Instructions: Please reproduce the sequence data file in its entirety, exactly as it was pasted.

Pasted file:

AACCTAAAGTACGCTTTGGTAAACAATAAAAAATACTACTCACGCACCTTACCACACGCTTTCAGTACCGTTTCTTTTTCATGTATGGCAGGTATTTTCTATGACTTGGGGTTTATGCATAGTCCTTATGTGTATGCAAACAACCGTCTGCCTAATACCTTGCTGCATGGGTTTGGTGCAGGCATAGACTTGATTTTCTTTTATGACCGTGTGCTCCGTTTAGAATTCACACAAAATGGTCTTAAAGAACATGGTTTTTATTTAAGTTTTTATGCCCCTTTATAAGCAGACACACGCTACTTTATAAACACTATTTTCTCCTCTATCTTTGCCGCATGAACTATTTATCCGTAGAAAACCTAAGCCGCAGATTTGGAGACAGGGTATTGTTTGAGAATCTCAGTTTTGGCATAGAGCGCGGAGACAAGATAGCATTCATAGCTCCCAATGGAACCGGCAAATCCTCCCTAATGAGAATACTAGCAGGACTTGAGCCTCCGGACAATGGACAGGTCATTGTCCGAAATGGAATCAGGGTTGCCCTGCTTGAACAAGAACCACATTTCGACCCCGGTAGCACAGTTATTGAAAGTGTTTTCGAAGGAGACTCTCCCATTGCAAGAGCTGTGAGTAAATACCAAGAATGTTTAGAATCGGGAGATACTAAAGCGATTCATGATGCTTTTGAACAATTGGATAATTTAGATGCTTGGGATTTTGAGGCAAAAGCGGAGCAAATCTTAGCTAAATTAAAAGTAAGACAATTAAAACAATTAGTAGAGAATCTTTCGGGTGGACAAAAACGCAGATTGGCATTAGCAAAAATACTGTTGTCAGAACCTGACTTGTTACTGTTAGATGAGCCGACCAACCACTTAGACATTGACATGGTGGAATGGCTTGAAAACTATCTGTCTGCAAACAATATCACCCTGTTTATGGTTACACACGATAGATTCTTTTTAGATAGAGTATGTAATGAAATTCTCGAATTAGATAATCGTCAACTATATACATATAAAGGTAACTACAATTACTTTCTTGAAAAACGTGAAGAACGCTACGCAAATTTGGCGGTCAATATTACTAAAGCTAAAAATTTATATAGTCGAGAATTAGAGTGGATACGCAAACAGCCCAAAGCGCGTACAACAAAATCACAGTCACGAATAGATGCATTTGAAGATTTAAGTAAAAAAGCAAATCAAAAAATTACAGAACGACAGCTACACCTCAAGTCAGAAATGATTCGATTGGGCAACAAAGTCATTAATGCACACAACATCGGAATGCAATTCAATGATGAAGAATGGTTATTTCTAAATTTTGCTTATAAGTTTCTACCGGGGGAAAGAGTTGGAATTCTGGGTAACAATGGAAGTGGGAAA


AACCTAAAGTACGCTTTGGTAAACAATAAAAAATACTACTCACGCACCTTACCACACGCTTTCAGTACCGTTTCTTTTTCATGTATGGCAGGTATTTTCTATGACTTGGGGTTTATGCATAGTCCTTATGTGTATGCAAACAACCGTCTGCCTAATACCTTGCTGCATGGGTTTGGTGCAGGCATAGACTTGATTTTCTTTTATGACCGTGTGCTCCGTTTAGAATTCACACAAAATGGTCTTAAAGAACATGGTTTTTATTTAAGTTTTTATGCCCCTTTATAAGCAGACACACGCTACTTTATAAACACTATTTTCTCCTCTATCTTTGCCGCATGAACTATTTATCCGTAGAAAACCTAAGCCGCAGATTTGGAGACAGGGTATTGTTTGAGAATCTCAGTTTTGGCATAGAGCGCGGAGACAAGATAGCATTCATAGCTCCCAATGGAACCGGCAAATCCTCCCTAATGAGAATACTAGCAGGACTTGAGCCTCCGGACAATGGACAGGTCATTGTCCGAAATGGAATCAGGGTTGCCCTGCTTGAACAAGAACCACATTTCGACCCCGGTAGCACAGTTATTGAAAGTGTTTTCGAAGGAGACTCTCCCATTGCAAGAGCTGTGAGTAAATACCAAGAATGTTTAGAATCGGGAGATACTAAAGCGATTCATGATGCTTTTGAACAATTGGATAATTTAGATGCTTGGGATTTTGAGGCAAAAGCGGAGCAAATCTTAGCTAAATTAAAAGTAAGACAATTAAAACAATTAGTAGAGAATCTTTCGGGTGGACAAAAACGCAGATTGGCATTAGCAAAAATACTGTTGTCAGAACCTGACTTGTTACTGTTAGATGAGCCGACCAACCACTTAGACATTGACATGGTGGAATGGCTTGAAAACTATCTGTCTGCAAACAATATCACCCTGTTTATGGTTACACACGATAGATTCTTTTTAGATAGAGTATGTAATGAAATTCTCGAATTAGATAATCGTCAACTATATACATATAAAGGTAACTACAATTACTTTCTTGAAAAACGTGAAGAACGCTACGCAAATTTGGCGGTCAATATTACTAAAGCTAAAAATTTATATAGTCGAGAATTAGAGTGGATACGCAAACAGCCCAAAGCGCGTACAACAAAATCACAGTCACGAATAGATGCATTTGAAGATTTAAGTAAAAAAGCAAATCAAAAAATTACAGAACGACAGCTACACCTCAAGTCAGAAATGATTCGATTGGGCAACAAAGTCATTAATGCACACAACATCGGAATGCAATTCAATGATGAAGAATGGTTATTTCTAAATTTTGCTTATAAGTTTCTACCGGGGGAAAGAGTTGGAATTCTGGGTAACAATGGAAGTGGGAAA